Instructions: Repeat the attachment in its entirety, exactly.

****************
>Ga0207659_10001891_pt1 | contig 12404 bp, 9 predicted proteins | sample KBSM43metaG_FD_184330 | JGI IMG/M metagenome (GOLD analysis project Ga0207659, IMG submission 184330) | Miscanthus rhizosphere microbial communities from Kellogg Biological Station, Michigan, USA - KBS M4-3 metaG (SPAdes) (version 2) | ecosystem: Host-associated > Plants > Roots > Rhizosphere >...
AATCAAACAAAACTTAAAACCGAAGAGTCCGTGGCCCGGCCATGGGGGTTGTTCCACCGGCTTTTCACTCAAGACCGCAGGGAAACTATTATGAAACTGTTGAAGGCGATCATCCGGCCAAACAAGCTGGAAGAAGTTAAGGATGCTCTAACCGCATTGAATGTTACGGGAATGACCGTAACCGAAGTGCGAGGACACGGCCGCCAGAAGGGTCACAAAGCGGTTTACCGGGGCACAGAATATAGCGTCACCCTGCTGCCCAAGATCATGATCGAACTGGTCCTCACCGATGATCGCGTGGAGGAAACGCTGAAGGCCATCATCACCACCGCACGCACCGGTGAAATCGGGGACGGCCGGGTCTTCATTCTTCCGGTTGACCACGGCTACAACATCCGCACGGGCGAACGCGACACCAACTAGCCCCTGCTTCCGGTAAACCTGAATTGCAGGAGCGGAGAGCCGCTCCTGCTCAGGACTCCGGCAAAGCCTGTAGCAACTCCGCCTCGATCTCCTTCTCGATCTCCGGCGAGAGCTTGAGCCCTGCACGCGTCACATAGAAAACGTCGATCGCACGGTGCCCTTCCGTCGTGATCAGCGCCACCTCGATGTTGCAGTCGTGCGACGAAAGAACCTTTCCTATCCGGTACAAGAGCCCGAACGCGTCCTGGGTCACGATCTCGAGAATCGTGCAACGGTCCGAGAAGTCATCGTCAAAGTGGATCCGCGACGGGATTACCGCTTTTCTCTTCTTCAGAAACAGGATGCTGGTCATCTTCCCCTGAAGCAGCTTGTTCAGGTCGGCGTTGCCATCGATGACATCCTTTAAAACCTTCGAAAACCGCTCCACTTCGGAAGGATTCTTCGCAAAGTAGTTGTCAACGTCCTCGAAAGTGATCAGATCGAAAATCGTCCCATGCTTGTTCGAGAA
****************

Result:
>Ga0207659_10001891_pt1 | contig 12404 bp, 9 predicted proteins | sample KBSM43metaG_FD_184330 | JGI IMG/M metagenome (GOLD analysis project Ga0207659, IMG submission 184330) | Miscanthus rhizosphere microbial communities from Kellogg Biological Station, Michigan, USA - KBS M4-3 metaG (SPAdes) (version 2) | ecosystem: Host-associated > Plants > Roots > Rhizosphere >...
AATCAAACAAAACTTAAAACCGAAGAGTCCGTGGCCCGGCCATGGGGGTTGTTCCACCGGCTTTTCACTCAAGACCGCAGGGAAACTATTATGAAACTGTTGAAGGCGATCATCCGGCCAAACAAGCTGGAAGAAGTTAAGGATGCTCTAACCGCATTGAATGTTACGGGAATGACCGTAACCGAAGTGCGAGGACACGGCCGCCAGAAGGGTCACAAAGCGGTTTACCGGGGCACAGAATATAGCGTCACCCTGCTGCCCAAGATCATGATCGAACTGGTCCTCACCGATGATCGCGTGGAGGAAACGCTGAAGGCCATCATCACCACCGCACGCACCGGTGAAATCGGGGACGGCCGGGTCTTCATTCTTCCGGTTGACCACGGCTACAACATCCGCACGGGCGAACGCGACACCAACTAGCCCCTGCTTCCGGTAAACCTGAATTGCAGGAGCGGAGAGCCGCTCCTGCTCAGGACTCCGGCAAAGCCTGTAGCAACTCCGCCTCGATCTCCTTCTCGATCTCCGGCGAGAGCTTGAGCCCTGCACGCGTCACATAGAAAACGTCGATCGCACGGTGCCCTTCCGTCGTGATCAGCGCCACCTCGATGTTGCAGTCGTGCGACGAAAGAACCTTTCCTATCCGGTACAAGAGCCCGAACGCGTCCTGGGTCACGATCTCGAGAATCGTGCAACGGTCCGAGAAGTCATCGTCAAAGTGGATCCGCGACGGGATTACCGCTTTTCTCTTCTTCAGAAACAGGATGCTGGTCATCTTCCCCTGAAGCAGCTTGTTCAGGTCGGCGTTGCCATCGATGACATCCTTTAAAACCTTCGAAAACCGCTCCACTTCGGAAGGATTCTTCGCAAAGTAGTTGTCAACGTCCTCGAAAGTGATCAGATCGAAAATCGTCCCATGCTTGTTCGAGAA